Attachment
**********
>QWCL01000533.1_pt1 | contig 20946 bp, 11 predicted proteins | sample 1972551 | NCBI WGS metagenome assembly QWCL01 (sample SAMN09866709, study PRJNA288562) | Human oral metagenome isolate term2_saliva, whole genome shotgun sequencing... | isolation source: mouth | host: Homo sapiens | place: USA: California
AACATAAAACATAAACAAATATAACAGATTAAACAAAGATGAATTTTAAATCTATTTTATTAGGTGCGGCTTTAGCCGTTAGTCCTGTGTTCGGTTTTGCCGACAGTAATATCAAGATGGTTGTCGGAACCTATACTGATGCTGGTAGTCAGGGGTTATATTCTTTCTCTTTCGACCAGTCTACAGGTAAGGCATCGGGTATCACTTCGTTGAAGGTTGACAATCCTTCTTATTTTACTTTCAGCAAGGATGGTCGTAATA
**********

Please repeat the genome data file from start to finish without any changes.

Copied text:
>QWCL01000533.1_pt1 | contig 20946 bp, 11 predicted proteins | sample 1972551 | NCBI WGS metagenome assembly QWCL01 (sample SAMN09866709, study PRJNA288562) | Human oral metagenome isolate term2_saliva, whole genome shotgun sequencing... | isolation source: mouth | host: Homo sapiens | place: USA: California
AACATAAAACATAAACAAATATAACAGATTAAACAAAGATGAATTTTAAATCTATTTTATTAGGTGCGGCTTTAGCCGTTAGTCCTGTGTTCGGTTTTGCCGACAGTAATATCAAGATGGTTGTCGGAACCTATACTGATGCTGGTAGTCAGGGGTTATATTCTTTCTCTTTCGACCAGTCTACAGGTAAGGCATCGGGTATCACTTCGTTGAAGGTTGACAATCCTTCTTATTTTACTTTCAGCAAGGATGGTCGTAATA